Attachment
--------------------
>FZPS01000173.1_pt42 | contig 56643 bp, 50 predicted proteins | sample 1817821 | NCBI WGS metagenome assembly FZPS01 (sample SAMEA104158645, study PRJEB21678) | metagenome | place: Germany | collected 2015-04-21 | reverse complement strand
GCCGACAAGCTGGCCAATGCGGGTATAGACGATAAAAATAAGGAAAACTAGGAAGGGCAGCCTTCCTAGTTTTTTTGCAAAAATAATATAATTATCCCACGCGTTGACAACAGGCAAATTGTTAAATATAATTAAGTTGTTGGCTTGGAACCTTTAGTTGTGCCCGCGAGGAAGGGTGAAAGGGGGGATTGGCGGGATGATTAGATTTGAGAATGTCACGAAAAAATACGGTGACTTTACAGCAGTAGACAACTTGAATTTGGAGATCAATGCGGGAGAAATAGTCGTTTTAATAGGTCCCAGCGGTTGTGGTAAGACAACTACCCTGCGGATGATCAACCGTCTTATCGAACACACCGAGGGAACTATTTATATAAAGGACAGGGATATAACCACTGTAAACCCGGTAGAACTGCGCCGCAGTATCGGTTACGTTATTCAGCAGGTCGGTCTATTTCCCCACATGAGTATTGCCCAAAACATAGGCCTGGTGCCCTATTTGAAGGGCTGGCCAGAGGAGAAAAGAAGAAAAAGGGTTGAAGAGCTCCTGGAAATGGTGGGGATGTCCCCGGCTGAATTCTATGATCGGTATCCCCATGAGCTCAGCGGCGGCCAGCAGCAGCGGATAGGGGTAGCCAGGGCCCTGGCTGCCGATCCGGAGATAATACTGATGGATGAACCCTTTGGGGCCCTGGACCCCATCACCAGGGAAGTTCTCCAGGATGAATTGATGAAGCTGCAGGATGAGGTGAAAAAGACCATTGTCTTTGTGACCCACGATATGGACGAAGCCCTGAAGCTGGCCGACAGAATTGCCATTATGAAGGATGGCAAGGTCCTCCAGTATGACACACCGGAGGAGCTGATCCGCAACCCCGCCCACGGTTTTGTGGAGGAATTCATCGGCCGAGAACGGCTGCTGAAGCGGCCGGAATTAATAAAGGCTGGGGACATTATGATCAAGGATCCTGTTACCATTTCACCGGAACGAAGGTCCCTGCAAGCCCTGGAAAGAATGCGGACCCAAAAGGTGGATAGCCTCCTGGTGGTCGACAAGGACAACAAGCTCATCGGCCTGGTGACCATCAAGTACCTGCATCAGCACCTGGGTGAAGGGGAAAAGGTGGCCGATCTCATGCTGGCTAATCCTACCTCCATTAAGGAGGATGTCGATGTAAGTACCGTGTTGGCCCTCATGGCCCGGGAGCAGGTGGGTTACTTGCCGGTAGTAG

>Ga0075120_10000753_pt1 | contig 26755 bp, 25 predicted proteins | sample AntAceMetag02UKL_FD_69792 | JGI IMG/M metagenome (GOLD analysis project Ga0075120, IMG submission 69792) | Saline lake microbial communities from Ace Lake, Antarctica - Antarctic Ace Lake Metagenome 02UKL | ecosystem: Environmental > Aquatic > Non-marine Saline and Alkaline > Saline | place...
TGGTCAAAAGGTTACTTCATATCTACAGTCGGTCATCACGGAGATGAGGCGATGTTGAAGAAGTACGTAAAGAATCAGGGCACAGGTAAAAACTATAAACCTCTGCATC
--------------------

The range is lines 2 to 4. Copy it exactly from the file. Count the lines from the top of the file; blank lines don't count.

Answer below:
GCCGACAAGCTGGCCAATGCGGGTATAGACGATAAAAATAAGGAAAACTAGGAAGGGCAGCCTTCCTAGTTTTTTTGCAAAAATAATATAATTATCCCACGCGTTGACAACAGGCAAATTGTTAAATATAATTAAGTTGTTGGCTTGGAACCTTTAGTTGTGCCCGCGAGGAAGGGTGAAAGGGGGGATTGGCGGGATGATTAGATTTGAGAATGTCACGAAAAAATACGGTGACTTTACAGCAGTAGACAACTTGAATTTGGAGATCAATGCGGGAGAAATAGTCGTTTTAATAGGTCCCAGCGGTTGTGGTAAGACAACTACCCTGCGGATGATCAACCGTCTTATCGAACACACCGAGGGAACTATTTATATAAAGGACAGGGATATAACCACTGTAAACCCGGTAGAACTGCGCCGCAGTATCGGTTACGTTATTCAGCAGGTCGGTCTATTTCCCCACATGAGTATTGCCCAAAACATAGGCCTGGTGCCCTATTTGAAGGGCTGGCCAGAGGAGAAAAGAAGAAAAAGGGTTGAAGAGCTCCTGGAAATGGTGGGGATGTCCCCGGCTGAATTCTATGATCGGTATCCCCATGAGCTCAGCGGCGGCCAGCAGCAGCGGATAGGGGTAGCCAGGGCCCTGGCTGCCGATCCGGAGATAATACTGATGGATGAACCCTTTGGGGCCCTGGACCCCATCACCAGGGAAGTTCTCCAGGATGAATTGATGAAGCTGCAGGATGAGGTGAAAAAGACCATTGTCTTTGTGACCCACGATATGGACGAAGCCCTGAAGCTGGCCGACAGAATTGCCATTATGAAGGATGGCAAGGTCCTCCAGTATGACACACCGGAGGAGCTGATCCGCAACCCCGCCCACGGTTTTGTGGAGGAATTCATCGGCCGAGAACGGCTGCTGAAGCGGCCGGAATTAATAAAGGCTGGGGACATTATGATCAAGGATCCTGTTACCATTTCACCGGAACGAAGGTCCCTGCAAGCCCTGGAAAGAATGCGGACCCAAAAGGTGGATAGCCTCCTGGTGGTCGACAAGGACAACAAGCTCATCGGCCTGGTGACCATCAAGTACCTGCATCAGCACCTGGGTGAAGGGGAAAAGGTGGCCGATCTCATGCTGGCTAATCCTACCTCCATTAAGGAGGATGTCGATGTAAGTACCGTGTTGGCCCTCATGGCCCGGGAGCAGGTGGGTTACTTGCCGGTAGTAG

>Ga0075120_10000753_pt1 | contig 26755 bp, 25 predicted proteins | sample AntAceMetag02UKL_FD_69792 | JGI IMG/M metagenome (GOLD analysis project Ga0075120, IMG submission 69792) | Saline lake microbial communities from Ace Lake, Antarctica - Antarctic Ace Lake Metagenome 02UKL | ecosystem: Environmental > Aquatic > Non-marine Saline and Alkaline > Saline | place...
TGGTCAAAAGGTTACTTCATATCTACAGTCGGTCATCACGGAGATGAGGCGATGTTGAAGAAGTACGTAAAGAATCAGGGCACAGGTAAAAACTATAAACCTCTGCATC